01 November 2013

Intro to Food Photography

In case you hadn't noticed, I have been photographing a lot of food lately. One of my favorite things I have learned in the past month is how to make a mini studio with a seamless background in my kitchen with things I have on hand.

One of my new favorite places for food photography inspiration and tutorials is the food section of fstoppers.com. In this tutorial for a seamless background system, Taylor made it so easy and accessible even for growing food photographers like myself. He uses white foam board, clamps, white poster board and tape. I simplified it even more by using a sturdy cardboard box (diapers!) to tape my white poster board.

Here is my set up: 

I have my mini studio set up at about a 45 degree angle from the natural light streaming in through the window. My tripod is set up also at 45 degrees from the light, this shows where my camera will be for the shot.

Opposite angle of the same set up, still at 45 degrees from the light. You can see at the top of the box where I have duct taped my white poster board to hold it in place. You will adjust the height of the poster board depending on the height of your subject. It just takes experimentation.

Wide angle view of where my camera is set up. You will notice that instead of one sheet of poster board I have two. (Meaning the seamless background really isn't seamless! Shhh!)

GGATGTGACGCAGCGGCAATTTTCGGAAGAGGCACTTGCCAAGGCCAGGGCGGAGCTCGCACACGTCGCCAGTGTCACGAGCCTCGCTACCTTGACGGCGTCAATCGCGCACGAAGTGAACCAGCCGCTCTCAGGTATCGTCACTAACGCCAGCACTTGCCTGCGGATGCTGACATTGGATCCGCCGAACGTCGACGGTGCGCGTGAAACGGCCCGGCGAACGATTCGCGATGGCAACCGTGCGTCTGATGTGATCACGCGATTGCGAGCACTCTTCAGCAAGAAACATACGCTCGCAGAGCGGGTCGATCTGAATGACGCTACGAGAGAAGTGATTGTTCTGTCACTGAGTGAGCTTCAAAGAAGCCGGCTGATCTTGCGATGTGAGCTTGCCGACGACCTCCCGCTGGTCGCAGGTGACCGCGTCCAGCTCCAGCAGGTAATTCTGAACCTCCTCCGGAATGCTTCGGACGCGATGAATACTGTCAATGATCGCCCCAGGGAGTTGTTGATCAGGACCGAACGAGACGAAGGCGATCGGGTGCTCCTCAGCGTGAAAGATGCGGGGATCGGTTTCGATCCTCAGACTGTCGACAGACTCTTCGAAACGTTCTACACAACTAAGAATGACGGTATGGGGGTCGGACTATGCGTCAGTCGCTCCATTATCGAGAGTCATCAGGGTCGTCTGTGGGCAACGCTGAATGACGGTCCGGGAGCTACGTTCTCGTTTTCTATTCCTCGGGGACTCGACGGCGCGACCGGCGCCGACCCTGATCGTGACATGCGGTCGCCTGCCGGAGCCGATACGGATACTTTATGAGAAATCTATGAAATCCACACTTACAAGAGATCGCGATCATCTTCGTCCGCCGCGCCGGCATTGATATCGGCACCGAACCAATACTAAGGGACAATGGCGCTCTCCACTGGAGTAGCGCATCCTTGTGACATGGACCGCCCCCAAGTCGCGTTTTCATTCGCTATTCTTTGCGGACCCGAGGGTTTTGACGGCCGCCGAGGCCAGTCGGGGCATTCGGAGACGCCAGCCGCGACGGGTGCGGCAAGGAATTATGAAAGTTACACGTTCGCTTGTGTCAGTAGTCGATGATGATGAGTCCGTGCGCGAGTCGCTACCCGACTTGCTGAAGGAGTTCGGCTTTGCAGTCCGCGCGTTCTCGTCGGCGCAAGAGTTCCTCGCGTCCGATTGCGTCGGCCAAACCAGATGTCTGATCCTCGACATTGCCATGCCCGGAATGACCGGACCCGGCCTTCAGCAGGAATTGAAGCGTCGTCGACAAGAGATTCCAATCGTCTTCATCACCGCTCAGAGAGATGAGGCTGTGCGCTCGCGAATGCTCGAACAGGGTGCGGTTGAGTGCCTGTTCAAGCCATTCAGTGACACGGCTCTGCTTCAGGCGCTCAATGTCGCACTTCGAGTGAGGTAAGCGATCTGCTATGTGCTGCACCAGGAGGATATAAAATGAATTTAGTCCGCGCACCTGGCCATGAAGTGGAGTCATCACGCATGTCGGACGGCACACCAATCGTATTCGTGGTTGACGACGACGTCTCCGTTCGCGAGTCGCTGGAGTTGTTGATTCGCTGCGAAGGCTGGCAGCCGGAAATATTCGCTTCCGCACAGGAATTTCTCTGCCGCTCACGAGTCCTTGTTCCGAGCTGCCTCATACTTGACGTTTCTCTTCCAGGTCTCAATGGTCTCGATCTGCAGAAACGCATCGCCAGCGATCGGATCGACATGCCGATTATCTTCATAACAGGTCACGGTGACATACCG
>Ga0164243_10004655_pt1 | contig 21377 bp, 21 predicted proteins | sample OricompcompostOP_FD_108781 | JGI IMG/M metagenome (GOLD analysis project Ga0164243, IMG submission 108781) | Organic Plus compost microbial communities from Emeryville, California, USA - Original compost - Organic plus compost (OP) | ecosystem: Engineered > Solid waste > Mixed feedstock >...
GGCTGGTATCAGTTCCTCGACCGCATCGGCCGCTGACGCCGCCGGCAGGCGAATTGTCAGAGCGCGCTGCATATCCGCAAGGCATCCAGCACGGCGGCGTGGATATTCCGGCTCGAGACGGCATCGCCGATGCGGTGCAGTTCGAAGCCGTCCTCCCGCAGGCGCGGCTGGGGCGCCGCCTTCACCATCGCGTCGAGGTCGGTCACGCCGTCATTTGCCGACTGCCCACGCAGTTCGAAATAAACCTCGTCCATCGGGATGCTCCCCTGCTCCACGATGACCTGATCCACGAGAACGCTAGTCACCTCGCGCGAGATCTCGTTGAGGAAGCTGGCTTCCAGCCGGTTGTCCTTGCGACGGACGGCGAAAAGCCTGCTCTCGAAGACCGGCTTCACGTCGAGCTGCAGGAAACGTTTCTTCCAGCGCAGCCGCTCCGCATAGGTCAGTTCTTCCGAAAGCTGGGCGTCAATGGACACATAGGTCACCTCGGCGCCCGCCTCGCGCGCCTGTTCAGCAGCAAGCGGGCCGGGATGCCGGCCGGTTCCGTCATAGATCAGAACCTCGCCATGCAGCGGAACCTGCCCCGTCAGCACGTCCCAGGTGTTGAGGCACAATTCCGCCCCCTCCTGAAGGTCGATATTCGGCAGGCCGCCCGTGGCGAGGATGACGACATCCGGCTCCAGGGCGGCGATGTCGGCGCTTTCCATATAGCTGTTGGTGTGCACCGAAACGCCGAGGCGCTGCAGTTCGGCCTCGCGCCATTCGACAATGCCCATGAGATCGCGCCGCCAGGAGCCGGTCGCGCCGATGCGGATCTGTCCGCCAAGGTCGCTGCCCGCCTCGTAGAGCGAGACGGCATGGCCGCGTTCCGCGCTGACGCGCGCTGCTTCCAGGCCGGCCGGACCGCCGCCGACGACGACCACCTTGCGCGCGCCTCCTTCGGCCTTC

This is my resulting photograph. If you look closely you can see the where one poster ends and another begins. This could be easily remedied by taping the first poster board to a lower position on the box (making it longer and removing the need for a second sheet), fixing it in Photoshop, or simply buying a larger piece of poster board.

Next I wanted to fill in the shadows of the strawberries by bouncing white light from the opposite side of the window. I used a large piece of white cardboard just out of the view of the photograph.

Interested in learning more about food photography? 

It's the beginning of another month and the perfect time to start 30 Days to Better Food Photography, Day 1. (I won't admit what day I'm on and how long it took me to get there...)

One of my favorite food photographers is Helen Dujardin. I love looking at her fresh and clean work. She truly makes food look like art! While you are waiting for her book, Plate to Pixel, from the library or Amazon check out this tip-filled interview.


  1. Thank you so much for this post. I've been trying to learn to photograph clothing at home, since i make kids clothing. This was helpful!:)

  2. I have a small business with limited funds. This helped a whole lot, thank you.

  3. This was such a helpful post. Thank you

  4. food photography in London is on great demand. If you want perfect and quality pictures of food then I would recommend you a professional photographer, Maini Singh. Having the experience of more than 12 years, she has gained a reputed position worldwide.


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